Serial mass transit scammer Charles Barry, after more than 30 years and 142 arrests, insisted in a jailhouse interview Saturday that the subway doors were finally closing on his subterranean life of crime.
“I’m done, man,” he said inside the Metropolitan Detention Center while awaiting his next court date. “Once I get out of here, I can tell you one thing for sure: I’m done.”
The 56-year-old Barry remained behind bars after his refusal to appear at a bail hearing that followed his ninth arrest of 2020. After each one, he boarded an express train to freedom under the state’s controversial new bail reform standards — only to wind up in handcuffs yet again.

“I’m like the poster boy for the bail reform,” he said. “They’re trying to get me.”

But Barry, arrested last Wednesday that is 26th February 2020, for scamming two Brazilian tourists out of $25, claimed he’s had enough of his illegal life and now was all aboard with finding a legit job.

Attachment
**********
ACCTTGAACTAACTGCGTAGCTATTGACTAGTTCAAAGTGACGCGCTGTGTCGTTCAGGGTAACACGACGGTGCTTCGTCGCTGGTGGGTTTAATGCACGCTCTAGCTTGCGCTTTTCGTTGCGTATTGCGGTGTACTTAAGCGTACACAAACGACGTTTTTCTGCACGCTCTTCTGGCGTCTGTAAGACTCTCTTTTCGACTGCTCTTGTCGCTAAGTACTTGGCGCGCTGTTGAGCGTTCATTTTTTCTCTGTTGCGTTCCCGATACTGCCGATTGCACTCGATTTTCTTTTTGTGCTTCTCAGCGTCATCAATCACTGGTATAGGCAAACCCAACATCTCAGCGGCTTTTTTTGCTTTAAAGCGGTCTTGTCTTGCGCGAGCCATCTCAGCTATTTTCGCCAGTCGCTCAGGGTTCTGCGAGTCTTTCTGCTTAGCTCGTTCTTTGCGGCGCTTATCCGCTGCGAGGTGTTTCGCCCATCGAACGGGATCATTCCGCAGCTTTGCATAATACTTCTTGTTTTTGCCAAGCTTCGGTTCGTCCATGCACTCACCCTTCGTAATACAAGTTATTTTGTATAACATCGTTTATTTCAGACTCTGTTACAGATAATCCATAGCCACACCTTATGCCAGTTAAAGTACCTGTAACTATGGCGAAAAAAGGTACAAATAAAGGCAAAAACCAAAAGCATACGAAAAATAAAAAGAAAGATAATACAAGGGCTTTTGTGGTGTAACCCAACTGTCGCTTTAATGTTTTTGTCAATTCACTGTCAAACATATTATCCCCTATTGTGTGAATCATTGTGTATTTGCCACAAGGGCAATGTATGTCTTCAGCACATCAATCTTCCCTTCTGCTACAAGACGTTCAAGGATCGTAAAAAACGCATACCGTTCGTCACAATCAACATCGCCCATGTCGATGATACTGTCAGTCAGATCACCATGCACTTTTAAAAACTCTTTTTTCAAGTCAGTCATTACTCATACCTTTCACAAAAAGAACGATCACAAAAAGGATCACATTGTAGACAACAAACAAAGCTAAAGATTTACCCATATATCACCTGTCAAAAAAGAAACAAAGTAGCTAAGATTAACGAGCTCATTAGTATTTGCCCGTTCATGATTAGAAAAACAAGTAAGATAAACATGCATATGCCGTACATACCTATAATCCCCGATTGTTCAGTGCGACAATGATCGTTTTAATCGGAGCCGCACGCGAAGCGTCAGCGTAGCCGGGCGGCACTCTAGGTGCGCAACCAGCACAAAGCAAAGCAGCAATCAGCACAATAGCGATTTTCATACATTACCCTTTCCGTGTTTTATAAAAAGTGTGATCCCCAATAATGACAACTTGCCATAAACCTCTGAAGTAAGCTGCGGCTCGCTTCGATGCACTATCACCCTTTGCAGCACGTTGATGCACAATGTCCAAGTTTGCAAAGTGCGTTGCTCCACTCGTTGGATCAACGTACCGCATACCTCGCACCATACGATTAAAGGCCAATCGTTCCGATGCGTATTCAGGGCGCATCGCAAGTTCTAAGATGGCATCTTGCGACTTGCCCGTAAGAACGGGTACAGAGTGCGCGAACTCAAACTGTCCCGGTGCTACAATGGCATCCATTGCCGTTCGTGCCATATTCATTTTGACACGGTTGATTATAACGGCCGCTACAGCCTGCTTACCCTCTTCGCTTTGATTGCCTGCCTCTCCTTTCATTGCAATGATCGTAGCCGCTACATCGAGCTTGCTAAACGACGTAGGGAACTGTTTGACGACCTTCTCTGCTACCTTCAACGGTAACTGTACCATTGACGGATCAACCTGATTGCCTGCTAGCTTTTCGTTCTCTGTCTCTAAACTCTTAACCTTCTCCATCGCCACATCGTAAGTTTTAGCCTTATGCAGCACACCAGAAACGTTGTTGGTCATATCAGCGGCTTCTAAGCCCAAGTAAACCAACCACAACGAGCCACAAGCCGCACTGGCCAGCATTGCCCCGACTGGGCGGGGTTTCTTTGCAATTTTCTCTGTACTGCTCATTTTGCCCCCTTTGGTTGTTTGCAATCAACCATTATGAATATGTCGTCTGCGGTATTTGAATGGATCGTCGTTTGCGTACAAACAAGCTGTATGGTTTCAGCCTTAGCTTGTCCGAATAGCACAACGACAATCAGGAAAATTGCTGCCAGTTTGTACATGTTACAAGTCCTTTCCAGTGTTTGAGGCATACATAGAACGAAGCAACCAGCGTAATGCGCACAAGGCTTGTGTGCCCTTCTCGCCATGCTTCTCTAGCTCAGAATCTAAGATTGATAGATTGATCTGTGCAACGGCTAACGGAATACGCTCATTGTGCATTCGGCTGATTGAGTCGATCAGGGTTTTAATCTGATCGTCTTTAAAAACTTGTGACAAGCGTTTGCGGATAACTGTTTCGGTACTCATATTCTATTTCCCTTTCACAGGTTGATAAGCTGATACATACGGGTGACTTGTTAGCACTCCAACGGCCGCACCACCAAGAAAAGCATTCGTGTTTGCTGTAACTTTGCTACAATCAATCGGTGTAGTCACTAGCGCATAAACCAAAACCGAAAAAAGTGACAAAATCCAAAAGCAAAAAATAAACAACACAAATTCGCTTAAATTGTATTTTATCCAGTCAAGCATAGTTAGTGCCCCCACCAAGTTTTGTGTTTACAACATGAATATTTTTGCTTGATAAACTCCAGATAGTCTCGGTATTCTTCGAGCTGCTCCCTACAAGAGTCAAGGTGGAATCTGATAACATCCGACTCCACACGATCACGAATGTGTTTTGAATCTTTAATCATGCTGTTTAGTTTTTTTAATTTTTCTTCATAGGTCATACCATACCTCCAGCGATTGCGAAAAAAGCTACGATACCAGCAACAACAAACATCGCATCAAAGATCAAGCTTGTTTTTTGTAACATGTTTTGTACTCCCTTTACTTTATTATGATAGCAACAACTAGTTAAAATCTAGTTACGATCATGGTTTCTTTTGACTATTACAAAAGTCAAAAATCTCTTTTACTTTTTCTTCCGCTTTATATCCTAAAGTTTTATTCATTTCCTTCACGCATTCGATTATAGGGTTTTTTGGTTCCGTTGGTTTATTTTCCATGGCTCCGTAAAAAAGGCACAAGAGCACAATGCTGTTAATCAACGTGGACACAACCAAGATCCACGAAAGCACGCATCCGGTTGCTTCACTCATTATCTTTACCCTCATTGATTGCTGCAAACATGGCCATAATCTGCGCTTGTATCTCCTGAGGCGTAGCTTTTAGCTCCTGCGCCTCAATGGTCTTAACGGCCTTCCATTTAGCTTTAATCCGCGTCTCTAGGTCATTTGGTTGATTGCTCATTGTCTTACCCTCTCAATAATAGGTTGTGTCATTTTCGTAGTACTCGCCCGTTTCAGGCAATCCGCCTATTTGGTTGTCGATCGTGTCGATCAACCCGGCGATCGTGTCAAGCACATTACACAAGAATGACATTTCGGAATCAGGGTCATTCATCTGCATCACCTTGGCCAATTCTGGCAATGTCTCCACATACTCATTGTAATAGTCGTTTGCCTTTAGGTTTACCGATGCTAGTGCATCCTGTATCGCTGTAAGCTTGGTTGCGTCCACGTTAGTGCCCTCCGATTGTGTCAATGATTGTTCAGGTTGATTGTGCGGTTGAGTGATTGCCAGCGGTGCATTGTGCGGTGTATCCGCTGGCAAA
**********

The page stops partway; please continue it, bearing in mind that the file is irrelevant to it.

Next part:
Barry recalled how his criminal career began in 1986 after losing his gig as a mailman. With a wife and three kids to support, he would the leave the family in Brooklyn to panhandle or fleece people across the East River in Manhattan.

“That’s where the money is,” explained Barry, who never envisioned such an existence. “What am I supposed to do, let my kids twiddle their fingers all day and starve to death? I’m supposed to be the man of the house. … I did what I had to do to survive.”

And he did it well for a long time — although perhaps not as well as the law claimed. Barry, now the father of five, bristled during a recent court appearance when a prosecutor alleged that he was collecting up to $300 a day with his scams.